Johannesburg - The DA has called on Auditor General Kimi Makwetu to investigate allegations of irregularities in the awarding of tenders worth more than R200 million by the defence department.
“The dodgy defence force air transport tender must be investigated,” said Democratic Alliance MP David Maynier in a statement on Friday.
“I am not going to allow the defence department to continue sticking its head in the sand and avoid a proper investigation into the awarding of this controversial tender.”
Maynier's comments came after the Mail&Guardian earlier reported that the company that failed South African troops in Bangui, in the Central African Republic last year, had since secured 91 tenders worth R209 million.
A tender list compiled for its investigative unit amaBhungane showed that, between last April and this June, aircraft brokering company Y&P Logistics received contracts from the SA National Defence Force, allegedly three times the combined value of business granted to seven other approved bidders.
The newspaper reported that during the battle of Bangui in March last year Y&P Logistics failed to supply an aircraft on time to deliver vital equipment needed by troops on the ground.
Thirteen South African soldiers were killed and 27 wounded when they were ambushed by rebels in the CAR.
The M&G reported that a senior officer intervened to cancel an emergency contract operations staff had negotiated with a company that had an aircraft available immediately. Y&P, on the preferred suppliers' list, had already said it could not help.
Staff were instructed to try Y&P again and they then said they could deliver the aircraft for the transport of support equipment, including armoured vehicles, to Bangui.
The company which was cancelled still had to be paid for being on standby. Y&P delivered the aircraft days later than it said it would, while soldiers waited at Bangui airport.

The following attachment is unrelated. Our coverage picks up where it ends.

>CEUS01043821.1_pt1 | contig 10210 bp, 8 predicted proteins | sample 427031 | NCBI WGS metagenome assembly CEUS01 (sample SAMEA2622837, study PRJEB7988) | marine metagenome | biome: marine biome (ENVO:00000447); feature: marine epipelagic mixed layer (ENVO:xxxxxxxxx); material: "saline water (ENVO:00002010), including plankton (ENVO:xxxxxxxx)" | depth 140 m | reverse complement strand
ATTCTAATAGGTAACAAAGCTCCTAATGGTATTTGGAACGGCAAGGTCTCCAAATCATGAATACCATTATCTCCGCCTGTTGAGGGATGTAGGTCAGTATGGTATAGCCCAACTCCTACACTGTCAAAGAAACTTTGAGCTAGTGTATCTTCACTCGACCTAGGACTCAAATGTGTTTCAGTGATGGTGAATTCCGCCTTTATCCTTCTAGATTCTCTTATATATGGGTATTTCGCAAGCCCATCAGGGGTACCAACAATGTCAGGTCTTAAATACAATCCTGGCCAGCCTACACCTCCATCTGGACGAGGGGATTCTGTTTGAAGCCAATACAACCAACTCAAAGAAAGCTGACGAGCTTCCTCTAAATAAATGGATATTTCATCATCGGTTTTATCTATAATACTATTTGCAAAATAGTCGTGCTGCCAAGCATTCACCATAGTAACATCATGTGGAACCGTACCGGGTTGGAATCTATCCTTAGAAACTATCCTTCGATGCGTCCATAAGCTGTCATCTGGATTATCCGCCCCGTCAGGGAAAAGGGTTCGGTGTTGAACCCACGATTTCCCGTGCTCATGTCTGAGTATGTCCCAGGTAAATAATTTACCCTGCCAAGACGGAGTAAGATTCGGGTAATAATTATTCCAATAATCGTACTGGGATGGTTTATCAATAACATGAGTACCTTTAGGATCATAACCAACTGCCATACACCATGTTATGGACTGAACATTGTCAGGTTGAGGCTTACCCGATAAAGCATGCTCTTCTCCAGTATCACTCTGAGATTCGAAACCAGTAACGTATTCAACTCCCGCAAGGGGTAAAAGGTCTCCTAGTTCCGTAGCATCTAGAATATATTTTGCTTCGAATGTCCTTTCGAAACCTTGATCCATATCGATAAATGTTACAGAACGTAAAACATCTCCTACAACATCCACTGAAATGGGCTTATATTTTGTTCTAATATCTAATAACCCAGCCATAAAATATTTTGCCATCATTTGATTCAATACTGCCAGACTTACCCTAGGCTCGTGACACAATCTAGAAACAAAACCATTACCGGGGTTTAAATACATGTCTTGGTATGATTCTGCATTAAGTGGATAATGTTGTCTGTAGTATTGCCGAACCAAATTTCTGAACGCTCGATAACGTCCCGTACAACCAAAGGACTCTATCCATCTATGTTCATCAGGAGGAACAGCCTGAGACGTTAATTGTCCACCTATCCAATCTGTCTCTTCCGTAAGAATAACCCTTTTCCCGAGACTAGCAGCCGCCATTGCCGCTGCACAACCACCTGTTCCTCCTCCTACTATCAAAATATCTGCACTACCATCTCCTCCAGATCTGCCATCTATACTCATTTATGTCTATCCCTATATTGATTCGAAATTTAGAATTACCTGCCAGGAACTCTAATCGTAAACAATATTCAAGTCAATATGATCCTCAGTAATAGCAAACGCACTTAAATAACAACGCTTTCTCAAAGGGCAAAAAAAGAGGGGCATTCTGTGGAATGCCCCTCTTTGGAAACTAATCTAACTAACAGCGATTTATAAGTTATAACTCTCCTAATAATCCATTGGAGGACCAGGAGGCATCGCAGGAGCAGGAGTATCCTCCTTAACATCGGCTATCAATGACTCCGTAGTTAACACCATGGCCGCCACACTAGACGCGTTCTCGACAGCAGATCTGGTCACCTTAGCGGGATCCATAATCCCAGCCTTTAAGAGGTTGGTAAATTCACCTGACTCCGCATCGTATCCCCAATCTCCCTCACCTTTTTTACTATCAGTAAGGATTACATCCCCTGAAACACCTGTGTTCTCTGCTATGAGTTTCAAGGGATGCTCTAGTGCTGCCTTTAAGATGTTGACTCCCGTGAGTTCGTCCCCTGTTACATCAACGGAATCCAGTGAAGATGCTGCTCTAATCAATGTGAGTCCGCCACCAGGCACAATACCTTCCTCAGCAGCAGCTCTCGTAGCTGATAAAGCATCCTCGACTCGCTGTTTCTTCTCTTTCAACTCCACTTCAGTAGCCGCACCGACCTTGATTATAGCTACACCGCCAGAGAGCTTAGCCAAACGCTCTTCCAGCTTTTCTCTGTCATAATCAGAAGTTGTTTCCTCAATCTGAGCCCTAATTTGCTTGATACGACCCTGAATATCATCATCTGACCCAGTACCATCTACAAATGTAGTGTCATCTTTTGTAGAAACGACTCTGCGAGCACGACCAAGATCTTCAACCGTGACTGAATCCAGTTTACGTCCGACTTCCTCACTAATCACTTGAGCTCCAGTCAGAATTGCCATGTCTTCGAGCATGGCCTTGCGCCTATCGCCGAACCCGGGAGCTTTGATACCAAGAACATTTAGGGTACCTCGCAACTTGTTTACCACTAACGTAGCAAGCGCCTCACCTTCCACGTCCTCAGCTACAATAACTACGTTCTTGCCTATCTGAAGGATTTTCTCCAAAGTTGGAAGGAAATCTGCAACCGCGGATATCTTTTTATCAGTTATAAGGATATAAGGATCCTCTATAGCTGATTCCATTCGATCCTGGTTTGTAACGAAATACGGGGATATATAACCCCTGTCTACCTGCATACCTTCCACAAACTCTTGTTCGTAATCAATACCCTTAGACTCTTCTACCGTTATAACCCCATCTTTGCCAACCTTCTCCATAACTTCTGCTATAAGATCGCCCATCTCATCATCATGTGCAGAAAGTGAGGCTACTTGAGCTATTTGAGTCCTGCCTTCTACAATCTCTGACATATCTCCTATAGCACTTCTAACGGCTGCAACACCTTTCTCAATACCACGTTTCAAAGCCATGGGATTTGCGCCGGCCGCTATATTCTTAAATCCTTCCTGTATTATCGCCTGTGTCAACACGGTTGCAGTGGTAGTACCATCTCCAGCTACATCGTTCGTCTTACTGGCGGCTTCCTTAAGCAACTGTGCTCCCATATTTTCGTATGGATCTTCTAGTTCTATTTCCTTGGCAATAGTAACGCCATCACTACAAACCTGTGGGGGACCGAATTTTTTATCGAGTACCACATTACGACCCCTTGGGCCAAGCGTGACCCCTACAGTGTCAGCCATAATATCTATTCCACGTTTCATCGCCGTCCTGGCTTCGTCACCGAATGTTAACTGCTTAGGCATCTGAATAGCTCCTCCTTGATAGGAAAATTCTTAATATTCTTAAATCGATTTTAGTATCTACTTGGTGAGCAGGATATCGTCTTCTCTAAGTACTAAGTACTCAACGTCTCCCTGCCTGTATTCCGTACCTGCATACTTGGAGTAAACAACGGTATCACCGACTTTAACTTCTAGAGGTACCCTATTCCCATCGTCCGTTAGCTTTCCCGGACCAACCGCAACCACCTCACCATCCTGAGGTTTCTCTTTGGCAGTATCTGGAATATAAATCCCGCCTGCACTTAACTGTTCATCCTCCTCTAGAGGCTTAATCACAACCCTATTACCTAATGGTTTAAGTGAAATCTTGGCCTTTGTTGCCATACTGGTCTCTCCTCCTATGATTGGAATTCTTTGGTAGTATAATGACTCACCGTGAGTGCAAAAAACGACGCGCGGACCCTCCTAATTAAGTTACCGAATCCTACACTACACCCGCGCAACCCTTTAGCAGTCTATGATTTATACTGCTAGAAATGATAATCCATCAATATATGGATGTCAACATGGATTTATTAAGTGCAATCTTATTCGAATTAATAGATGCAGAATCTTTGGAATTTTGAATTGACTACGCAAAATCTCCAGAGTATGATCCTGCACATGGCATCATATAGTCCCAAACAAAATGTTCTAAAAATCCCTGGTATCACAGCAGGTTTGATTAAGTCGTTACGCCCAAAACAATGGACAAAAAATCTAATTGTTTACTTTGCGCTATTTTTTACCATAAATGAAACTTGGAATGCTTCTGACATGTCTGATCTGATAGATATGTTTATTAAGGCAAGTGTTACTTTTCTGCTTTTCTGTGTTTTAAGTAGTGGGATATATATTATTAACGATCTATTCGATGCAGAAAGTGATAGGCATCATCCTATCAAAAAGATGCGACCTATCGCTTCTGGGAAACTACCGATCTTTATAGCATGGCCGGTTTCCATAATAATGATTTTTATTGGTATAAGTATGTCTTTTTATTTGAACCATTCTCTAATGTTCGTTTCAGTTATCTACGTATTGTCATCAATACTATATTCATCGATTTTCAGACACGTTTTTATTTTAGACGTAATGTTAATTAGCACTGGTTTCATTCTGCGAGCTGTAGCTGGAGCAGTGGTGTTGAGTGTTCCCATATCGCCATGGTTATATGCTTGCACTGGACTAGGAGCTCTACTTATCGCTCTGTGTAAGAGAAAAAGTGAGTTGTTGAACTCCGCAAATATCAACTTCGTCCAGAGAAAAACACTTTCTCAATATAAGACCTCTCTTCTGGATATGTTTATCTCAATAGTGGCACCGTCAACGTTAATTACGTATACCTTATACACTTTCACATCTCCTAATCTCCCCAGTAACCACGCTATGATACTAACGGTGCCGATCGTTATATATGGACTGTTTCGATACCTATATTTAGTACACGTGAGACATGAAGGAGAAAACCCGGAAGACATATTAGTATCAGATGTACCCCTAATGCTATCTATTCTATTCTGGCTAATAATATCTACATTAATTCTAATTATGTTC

Y&P spokesman James Duncan denied the allegations as “extremely unfair, unsubstantiated, and defamatory”, and said the company would institute action against the M&G if it published the allegations.
Maynier said this matter had been ongoing for months, and the DA had raised questions about this tender previously.
“At a meeting of the portfolio committee on defence and military veterans on 9 July 2014, I asked the secretary of defence Sam Gulube whether the defence department were investigating alleged irregularities in the awarding tender for the transportation of troops and supporting equipment.”
Maynier said he received a response from Gulube on August 20, which stated that a proper approved procurement process was followed in obtaining the chartered aircraft.
Gulube told him the department had received a claim from a company alleging to have been positioned to supply air transport service at the time of the CAR evacuation. Gulube told Maynier a board of inquiry had been instituted in the matter and it was ongoing.
“What is clear from the reply is that the defence department is conducting an internal inquiry into the awarding of air transport contracts during the battle of Bangui in 2013,” said Maynier.
“However, the department of defence is clearly not conducting an internal inquiry into the alleged irregularities in awarding the tender for the transportation of troops and supporting equipment after the battle of Bangui.”